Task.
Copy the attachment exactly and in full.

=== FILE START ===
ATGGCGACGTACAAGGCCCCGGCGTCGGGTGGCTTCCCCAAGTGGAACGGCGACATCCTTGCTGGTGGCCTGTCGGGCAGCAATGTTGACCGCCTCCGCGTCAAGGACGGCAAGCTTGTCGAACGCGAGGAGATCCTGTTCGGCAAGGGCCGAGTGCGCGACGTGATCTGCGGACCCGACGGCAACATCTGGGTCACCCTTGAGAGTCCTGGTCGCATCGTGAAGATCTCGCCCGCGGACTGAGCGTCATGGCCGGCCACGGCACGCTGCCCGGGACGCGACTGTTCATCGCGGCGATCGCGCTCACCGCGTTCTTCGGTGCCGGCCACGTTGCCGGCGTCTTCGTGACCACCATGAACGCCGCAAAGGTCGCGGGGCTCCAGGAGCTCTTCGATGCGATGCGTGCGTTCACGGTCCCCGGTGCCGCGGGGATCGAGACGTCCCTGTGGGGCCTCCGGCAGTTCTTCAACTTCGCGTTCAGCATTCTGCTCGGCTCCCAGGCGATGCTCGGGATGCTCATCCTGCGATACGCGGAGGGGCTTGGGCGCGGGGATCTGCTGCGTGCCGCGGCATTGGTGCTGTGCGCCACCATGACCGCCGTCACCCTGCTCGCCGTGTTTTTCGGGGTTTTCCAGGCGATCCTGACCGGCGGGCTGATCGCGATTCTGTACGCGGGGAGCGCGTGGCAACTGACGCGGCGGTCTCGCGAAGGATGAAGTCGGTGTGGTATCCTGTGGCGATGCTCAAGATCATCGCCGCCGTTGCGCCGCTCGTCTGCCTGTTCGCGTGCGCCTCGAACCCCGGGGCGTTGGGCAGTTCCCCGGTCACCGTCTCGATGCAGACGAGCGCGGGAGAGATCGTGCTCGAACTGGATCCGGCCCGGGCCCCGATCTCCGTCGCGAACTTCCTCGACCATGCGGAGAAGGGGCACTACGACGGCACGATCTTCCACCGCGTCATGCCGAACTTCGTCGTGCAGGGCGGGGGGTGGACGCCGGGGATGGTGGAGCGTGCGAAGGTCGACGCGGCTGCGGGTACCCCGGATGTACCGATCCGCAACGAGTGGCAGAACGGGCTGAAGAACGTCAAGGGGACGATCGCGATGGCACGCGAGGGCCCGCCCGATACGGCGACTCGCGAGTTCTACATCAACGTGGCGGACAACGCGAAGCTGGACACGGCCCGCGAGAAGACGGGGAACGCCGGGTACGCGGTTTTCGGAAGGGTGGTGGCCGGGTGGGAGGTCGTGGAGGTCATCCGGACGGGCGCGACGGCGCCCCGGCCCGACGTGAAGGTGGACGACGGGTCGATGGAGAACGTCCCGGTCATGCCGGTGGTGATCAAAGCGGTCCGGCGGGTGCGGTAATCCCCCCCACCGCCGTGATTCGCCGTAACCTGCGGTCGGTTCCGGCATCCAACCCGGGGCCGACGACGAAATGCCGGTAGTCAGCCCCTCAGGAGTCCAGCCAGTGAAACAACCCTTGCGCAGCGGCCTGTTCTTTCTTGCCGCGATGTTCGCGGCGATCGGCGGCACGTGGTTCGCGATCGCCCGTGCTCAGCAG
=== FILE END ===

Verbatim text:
ATGGCGACGTACAAGGCCCCGGCGTCGGGTGGCTTCCCCAAGTGGAACGGCGACATCCTTGCTGGTGGCCTGTCGGGCAGCAATGTTGACCGCCTCCGCGTCAAGGACGGCAAGCTTGTCGAACGCGAGGAGATCCTGTTCGGCAAGGGCCGAGTGCGCGACGTGATCTGCGGACCCGACGGCAACATCTGGGTCACCCTTGAGAGTCCTGGTCGCATCGTGAAGATCTCGCCCGCGGACTGAGCGTCATGGCCGGCCACGGCACGCTGCCCGGGACGCGACTGTTCATCGCGGCGATCGCGCTCACCGCGTTCTTCGGTGCCGGCCACGTTGCCGGCGTCTTCGTGACCACCATGAACGCCGCAAAGGTCGCGGGGCTCCAGGAGCTCTTCGATGCGATGCGTGCGTTCACGGTCCCCGGTGCCGCGGGGATCGAGACGTCCCTGTGGGGCCTCCGGCAGTTCTTCAACTTCGCGTTCAGCATTCTGCTCGGCTCCCAGGCGATGCTCGGGATGCTCATCCTGCGATACGCGGAGGGGCTTGGGCGCGGGGATCTGCTGCGTGCCGCGGCATTGGTGCTGTGCGCCACCATGACCGCCGTCACCCTGCTCGCCGTGTTTTTCGGGGTTTTCCAGGCGATCCTGACCGGCGGGCTGATCGCGATTCTGTACGCGGGGAGCGCGTGGCAACTGACGCGGCGGTCTCGCGAAGGATGAAGTCGGTGTGGTATCCTGTGGCGATGCTCAAGATCATCGCCGCCGTTGCGCCGCTCGTCTGCCTGTTCGCGTGCGCCTCGAACCCCGGGGCGTTGGGCAGTTCCCCGGTCACCGTCTCGATGCAGACGAGCGCGGGAGAGATCGTGCTCGAACTGGATCCGGCCCGGGCCCCGATCTCCGTCGCGAACTTCCTCGACCATGCGGAGAAGGGGCACTACGACGGCACGATCTTCCACCGCGTCATGCCGAACTTCGTCGTGCAGGGCGGGGGGTGGACGCCGGGGATGGTGGAGCGTGCGAAGGTCGACGCGGCTGCGGGTACCCCGGATGTACCGATCCGCAACGAGTGGCAGAACGGGCTGAAGAACGTCAAGGGGACGATCGCGATGGCACGCGAGGGCCCGCCCGATACGGCGACTCGCGAGTTCTACATCAACGTGGCGGACAACGCGAAGCTGGACACGGCCCGCGAGAAGACGGGGAACGCCGGGTACGCGGTTTTCGGAAGGGTGGTGGCCGGGTGGGAGGTCGTGGAGGTCATCCGGACGGGCGCGACGGCGCCCCGGCCCGACGTGAAGGTGGACGACGGGTCGATGGAGAACGTCCCGGTCATGCCGGTGGTGATCAAAGCGGTCCGGCGGGTGCGGTAATCCCCCCCACCGCCGTGATTCGCCGTAACCTGCGGTCGGTTCCGGCATCCAACCCGGGGCCGACGACGAAATGCCGGTAGTCAGCCCCTCAGGAGTCCAGCCAGTGAAACAACCCTTGCGCAGCGGCCTGTTCTTTCTTGCCGCGATGTTCGCGGCGATCGGCGGCACGTGGTTCGCGATCGCCCGTGCTCAGCAG